Author Topic: Code-mixing and borrowing  (Read 9 times)

Offline vox

  • Jr. Linguist
  • **
  • Posts: 19
  • Country: fr
Code-mixing and borrowing
« on: Today at 05:04:05 AM »
I’m trying to understand the difference between code-mixing and borrowing.
1) Can we say that code-mixing is a general term encompassing any kind of mixing due to language contact, so not only pidgin or creole but borrowing too ?
2) Can we consider that unassimilated borrowings only belong to code-mixing ?

Offline Daniel

  • Administrator
  • Experienced Linguist
  • *****
  • Posts: 1539
  • Country: us
    • English
Re: Code-mixing and borrowing
« Reply #1 on: Today at 06:06:37 AM »
The terminology is not necessarily used consistently. In fact, it says that here:

There are several different concepts:

1. Code-switching is an active process in bilinguals, using two languages in a single sentence/conversation, but not necessarily 'changing' either language. Importantly, both speakers must be bilingual (or at least have some basic knowledge) for this to make sense. Importantly, code-switching is typically not conventionalized in a speech community. It's "made up" as they speak. (That isn't to say it's unstructured: for example, some phrasal boundaries are likely to be places where the language switches, and there is a lot of research about that sort of thing.)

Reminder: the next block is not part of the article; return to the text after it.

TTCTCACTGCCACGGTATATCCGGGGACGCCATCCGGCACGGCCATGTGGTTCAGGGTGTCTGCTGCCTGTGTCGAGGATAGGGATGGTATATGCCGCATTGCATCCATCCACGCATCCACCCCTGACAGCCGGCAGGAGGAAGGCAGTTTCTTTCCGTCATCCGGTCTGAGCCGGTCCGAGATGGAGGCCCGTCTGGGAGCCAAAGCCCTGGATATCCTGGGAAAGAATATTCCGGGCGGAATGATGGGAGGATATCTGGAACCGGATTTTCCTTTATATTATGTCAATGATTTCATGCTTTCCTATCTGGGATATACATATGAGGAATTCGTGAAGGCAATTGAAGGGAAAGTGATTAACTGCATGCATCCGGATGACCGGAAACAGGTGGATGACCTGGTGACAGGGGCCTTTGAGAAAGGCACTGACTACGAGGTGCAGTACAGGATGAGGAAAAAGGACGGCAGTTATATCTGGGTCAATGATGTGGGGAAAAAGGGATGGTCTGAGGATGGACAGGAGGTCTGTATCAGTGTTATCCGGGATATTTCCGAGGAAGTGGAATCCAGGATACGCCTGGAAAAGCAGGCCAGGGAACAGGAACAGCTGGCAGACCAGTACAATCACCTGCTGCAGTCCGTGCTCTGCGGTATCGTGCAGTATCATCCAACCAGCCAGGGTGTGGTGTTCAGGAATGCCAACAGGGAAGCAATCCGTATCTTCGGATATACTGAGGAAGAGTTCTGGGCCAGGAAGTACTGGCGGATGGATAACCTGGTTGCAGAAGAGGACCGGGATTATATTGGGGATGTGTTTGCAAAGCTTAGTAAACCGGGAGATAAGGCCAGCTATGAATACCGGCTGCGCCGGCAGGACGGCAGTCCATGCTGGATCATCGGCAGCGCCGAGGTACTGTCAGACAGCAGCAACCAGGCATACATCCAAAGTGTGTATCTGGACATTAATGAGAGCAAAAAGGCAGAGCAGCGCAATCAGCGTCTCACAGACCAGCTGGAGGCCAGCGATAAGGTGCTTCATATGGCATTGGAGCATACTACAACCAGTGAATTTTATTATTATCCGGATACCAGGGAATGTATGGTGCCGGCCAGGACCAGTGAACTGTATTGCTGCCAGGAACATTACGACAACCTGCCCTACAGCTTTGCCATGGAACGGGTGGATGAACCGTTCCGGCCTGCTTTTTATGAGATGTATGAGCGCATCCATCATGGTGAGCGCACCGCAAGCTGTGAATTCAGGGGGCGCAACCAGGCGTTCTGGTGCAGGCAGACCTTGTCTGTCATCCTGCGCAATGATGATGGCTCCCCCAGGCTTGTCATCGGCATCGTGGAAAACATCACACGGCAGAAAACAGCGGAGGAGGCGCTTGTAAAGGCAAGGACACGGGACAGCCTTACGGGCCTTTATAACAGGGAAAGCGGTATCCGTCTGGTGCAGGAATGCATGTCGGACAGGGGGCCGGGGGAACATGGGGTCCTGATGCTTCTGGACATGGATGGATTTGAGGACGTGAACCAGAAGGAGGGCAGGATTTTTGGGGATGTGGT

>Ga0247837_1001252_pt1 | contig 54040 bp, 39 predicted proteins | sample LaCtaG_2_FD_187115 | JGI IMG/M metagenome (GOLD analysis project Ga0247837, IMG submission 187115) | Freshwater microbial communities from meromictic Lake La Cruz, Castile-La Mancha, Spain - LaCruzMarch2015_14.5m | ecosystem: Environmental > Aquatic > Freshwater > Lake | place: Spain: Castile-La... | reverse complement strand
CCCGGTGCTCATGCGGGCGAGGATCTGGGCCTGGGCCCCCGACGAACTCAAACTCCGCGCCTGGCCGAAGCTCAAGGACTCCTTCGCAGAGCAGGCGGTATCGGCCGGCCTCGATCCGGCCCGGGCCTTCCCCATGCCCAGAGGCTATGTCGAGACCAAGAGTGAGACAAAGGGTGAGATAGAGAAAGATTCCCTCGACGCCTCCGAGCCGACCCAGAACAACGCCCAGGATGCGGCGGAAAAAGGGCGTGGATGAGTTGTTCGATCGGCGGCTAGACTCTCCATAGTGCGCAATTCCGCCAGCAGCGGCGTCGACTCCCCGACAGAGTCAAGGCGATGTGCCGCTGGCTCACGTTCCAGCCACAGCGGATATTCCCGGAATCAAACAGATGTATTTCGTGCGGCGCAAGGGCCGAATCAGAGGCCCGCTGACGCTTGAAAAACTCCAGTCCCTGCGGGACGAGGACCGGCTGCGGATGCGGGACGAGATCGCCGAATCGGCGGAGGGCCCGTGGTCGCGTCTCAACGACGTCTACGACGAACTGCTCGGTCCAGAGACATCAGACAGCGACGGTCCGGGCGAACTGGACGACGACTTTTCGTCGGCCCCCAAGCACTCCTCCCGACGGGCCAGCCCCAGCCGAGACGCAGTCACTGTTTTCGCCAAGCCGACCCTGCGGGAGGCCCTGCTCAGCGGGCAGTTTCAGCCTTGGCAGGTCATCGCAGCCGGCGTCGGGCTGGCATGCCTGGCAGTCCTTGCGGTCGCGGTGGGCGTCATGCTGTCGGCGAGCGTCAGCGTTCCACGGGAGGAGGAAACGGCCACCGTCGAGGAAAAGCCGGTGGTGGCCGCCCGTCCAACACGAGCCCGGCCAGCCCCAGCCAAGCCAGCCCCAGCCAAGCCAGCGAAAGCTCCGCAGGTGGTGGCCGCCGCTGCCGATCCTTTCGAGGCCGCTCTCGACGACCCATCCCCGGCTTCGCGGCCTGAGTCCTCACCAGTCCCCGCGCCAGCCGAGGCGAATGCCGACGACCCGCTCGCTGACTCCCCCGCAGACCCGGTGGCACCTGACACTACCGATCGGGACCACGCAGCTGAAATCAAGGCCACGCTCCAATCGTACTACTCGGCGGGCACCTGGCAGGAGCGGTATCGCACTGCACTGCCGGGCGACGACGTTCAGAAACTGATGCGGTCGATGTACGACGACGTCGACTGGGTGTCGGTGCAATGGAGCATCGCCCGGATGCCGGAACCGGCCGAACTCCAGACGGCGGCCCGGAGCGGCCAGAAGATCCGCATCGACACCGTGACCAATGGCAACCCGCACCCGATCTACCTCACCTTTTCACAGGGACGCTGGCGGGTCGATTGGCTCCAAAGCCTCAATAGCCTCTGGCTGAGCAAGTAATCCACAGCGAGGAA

2. A mixed language is one where two varieties have thoroughly mixed to the point of having a sort of conventional hybrid. An example is Quechua+Spanish 'Media Lengua', or (Guarani+Spanish) Jopara in Paraguay. These are similar to pidgins and creoles in some sense but have a mixing rather than acquisition origin. Conventionalized code-switching could lead to a mixed language.

I think "code-mixing" can refer to either of the above.

3. Borrowing is a lexical process (well, usually lexical, rarely something like phonemes, but also sometimes syntactic constructions or morphology), where one language "borrows" a word (etc.) from another language and incorporates it. An extreme case of borrowing might end up looking like a mixed language, so the difference may be in the extent. But there is fairly clearly a difference in most cases. Of course some people have called English a "creole" because of all of the borrowed French/Danish/etc. words, so I suppose that is exactly their argument (but not the most popular interpretation in that case). As for code-switching vs. borrowing, the distinction is that borrowing is a conventionalization process, while code-switching is just a using-in-the-moment process. You could say, I guess, that borrowing is conventionalized code-switching, although that would be misleading in terms of extent (since code-switching rarely results in borrowing, and fewer words are borrowed than are used in code-switching).
Welcome to Linguist Forum! If you have any questions, please ask.